Just like the first movie, there are some minor characters that do leave out a humorous impression. They would range from the beret poet girl who becomes P.J.'s love interest, Goofy's elderly yet short-tempered boss and the two sportscasters that would occasionally butt heads with each other on camera. The voice acting is also beneficial to the characters' personalities. You will either crack a smile whenever Bill Farmer or Bebe Neuwirth go for an emotional moment or laughing hard whenever Rob Paulsen, Jeff Bennett, Pauly Shore, and/or Brad Garrett deliver what they do best. While some characters haven't changed, there are still others to like and remember by.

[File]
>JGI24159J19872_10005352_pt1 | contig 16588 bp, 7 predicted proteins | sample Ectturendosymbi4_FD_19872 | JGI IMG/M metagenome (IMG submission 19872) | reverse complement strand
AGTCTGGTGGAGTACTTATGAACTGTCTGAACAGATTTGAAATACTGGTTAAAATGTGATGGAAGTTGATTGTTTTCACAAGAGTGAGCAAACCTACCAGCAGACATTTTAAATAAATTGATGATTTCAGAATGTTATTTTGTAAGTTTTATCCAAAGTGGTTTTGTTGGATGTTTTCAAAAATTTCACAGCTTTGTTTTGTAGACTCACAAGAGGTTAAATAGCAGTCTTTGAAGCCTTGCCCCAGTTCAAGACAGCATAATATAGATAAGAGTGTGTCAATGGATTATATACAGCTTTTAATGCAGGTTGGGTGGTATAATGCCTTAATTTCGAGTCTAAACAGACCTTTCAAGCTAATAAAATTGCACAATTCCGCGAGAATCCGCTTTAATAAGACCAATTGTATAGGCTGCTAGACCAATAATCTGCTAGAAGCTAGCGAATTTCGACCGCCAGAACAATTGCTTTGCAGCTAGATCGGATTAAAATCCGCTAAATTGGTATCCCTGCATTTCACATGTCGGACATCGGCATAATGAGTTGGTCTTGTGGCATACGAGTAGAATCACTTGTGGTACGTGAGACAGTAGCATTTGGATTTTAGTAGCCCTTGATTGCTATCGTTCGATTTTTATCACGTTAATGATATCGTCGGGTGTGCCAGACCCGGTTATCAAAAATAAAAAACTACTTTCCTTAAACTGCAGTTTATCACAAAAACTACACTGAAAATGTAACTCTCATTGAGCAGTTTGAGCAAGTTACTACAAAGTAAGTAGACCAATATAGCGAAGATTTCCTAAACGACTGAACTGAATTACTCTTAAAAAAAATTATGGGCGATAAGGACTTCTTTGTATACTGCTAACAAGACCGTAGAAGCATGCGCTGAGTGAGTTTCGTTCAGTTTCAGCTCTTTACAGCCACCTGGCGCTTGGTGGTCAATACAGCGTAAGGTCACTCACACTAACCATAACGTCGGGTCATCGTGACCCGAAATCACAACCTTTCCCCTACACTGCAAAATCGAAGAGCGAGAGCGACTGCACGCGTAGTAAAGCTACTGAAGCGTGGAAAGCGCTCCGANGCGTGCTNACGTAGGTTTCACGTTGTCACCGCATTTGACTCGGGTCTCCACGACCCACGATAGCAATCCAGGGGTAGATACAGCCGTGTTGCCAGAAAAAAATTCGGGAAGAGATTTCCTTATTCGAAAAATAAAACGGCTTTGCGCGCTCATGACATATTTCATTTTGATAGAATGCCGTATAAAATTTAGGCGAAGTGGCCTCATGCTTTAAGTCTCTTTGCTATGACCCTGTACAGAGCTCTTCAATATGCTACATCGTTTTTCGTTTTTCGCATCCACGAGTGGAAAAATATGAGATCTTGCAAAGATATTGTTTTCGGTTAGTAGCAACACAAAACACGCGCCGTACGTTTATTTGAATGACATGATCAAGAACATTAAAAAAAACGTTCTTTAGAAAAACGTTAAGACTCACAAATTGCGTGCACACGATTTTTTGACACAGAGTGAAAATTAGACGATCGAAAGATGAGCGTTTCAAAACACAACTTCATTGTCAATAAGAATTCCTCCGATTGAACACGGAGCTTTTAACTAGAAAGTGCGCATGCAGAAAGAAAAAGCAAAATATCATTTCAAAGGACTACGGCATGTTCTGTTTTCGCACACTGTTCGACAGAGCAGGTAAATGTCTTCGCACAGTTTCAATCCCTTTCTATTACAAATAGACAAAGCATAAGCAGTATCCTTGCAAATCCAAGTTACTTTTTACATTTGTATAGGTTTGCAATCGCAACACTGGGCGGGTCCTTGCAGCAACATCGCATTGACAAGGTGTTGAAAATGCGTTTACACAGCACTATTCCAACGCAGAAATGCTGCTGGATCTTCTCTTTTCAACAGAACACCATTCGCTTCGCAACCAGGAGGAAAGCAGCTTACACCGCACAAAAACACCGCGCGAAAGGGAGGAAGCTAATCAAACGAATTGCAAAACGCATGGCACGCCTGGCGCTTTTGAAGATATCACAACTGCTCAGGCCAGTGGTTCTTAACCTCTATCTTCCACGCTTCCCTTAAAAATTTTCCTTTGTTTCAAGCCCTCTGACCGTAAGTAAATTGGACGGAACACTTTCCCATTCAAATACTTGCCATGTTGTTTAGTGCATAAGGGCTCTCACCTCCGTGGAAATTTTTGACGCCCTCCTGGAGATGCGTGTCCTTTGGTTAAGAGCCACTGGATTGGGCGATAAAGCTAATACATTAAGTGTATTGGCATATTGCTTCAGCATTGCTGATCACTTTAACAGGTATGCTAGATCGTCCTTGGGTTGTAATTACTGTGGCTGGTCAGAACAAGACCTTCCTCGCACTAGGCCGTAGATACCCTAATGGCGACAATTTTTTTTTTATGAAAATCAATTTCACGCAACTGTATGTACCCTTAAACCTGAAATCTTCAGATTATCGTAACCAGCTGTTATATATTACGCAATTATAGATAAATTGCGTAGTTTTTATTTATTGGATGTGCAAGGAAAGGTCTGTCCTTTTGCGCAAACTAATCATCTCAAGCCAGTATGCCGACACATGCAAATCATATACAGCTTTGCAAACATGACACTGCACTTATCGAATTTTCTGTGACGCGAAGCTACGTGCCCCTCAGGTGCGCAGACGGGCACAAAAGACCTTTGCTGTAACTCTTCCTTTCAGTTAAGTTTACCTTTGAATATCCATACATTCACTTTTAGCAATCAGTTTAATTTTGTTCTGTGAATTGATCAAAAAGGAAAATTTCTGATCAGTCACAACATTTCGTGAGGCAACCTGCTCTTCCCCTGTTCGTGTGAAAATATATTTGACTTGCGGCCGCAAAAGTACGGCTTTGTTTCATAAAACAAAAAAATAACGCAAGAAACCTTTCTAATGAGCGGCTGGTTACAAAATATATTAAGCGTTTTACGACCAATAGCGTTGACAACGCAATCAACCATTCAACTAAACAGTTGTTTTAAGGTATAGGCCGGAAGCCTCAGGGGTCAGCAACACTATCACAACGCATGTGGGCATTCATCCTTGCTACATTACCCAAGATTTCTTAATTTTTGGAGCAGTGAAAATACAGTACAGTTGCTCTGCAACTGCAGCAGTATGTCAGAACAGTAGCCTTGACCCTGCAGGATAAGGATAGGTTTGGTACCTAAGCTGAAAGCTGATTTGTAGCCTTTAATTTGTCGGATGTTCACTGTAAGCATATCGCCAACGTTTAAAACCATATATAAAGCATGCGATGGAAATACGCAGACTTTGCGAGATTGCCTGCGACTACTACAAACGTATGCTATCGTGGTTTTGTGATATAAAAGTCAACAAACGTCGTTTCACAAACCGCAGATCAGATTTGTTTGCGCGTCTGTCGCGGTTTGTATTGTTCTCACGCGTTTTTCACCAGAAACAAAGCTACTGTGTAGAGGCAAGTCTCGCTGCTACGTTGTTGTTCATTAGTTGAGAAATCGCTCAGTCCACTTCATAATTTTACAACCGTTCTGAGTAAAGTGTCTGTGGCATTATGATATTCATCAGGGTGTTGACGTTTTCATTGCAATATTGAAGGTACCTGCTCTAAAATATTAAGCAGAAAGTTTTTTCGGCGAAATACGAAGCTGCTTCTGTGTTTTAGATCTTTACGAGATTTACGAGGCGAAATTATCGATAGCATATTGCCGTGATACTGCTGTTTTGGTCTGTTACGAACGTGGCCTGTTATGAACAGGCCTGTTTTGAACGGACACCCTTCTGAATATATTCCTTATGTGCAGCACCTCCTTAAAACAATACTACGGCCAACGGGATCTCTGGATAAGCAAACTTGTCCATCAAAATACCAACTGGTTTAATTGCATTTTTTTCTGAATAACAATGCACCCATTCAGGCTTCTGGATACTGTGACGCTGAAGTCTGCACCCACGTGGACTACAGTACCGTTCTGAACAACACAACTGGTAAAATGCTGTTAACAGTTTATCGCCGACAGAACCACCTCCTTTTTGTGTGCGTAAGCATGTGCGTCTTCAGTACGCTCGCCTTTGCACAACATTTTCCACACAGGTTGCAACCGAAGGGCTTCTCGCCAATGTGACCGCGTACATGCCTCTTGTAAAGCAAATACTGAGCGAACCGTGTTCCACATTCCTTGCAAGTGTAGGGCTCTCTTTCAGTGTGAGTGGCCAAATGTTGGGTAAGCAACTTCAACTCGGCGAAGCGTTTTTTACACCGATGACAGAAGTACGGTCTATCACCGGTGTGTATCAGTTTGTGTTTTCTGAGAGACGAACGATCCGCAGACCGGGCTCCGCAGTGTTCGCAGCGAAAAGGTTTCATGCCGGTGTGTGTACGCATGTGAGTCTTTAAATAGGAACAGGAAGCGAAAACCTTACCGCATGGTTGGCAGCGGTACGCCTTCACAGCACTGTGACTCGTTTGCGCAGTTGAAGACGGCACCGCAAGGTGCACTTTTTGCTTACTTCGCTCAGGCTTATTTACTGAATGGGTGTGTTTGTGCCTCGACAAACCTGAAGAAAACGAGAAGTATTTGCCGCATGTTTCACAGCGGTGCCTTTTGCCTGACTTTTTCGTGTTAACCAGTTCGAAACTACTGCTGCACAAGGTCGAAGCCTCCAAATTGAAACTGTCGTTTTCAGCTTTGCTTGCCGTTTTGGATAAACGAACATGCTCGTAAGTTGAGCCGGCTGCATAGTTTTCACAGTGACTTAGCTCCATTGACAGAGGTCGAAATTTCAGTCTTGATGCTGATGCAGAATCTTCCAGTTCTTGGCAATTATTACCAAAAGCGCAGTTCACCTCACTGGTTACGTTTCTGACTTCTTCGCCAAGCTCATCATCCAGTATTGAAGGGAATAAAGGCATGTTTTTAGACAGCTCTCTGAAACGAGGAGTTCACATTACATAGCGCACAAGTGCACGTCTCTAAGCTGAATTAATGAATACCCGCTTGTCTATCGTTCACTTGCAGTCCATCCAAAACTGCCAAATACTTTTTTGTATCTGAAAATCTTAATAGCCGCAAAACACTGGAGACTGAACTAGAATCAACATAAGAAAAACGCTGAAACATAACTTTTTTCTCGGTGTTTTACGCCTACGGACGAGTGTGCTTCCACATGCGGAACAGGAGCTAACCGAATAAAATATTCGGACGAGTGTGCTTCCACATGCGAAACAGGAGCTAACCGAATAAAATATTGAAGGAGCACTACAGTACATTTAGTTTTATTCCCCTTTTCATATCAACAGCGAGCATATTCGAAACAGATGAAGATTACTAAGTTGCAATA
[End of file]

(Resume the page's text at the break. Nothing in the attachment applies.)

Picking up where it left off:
Conclusion

Regardless of whatever reputation these Disney direct-to-video sequels have, An Extremely Goofy Movie is overall a solid follow-up to A Goofy Movie. Though it may cater a little much to the "extreme" name with the extreme sports theme and lower production values, the rest of the movie still carries the Goofy name with humor and heart, along with some nice animation, hit-and-miss characters, fitting soundtrack, and entertaining voices. It is recommended for families that would experience college life and any Goofy fans young and old for fun and laughs. For those that have a picky opinion on Disney direct-to-videos, it would be ranked up there with the good ones, alongside Aladdin & the King of Thieves and Bambi II. You don't have to be extreme; just be Goofy.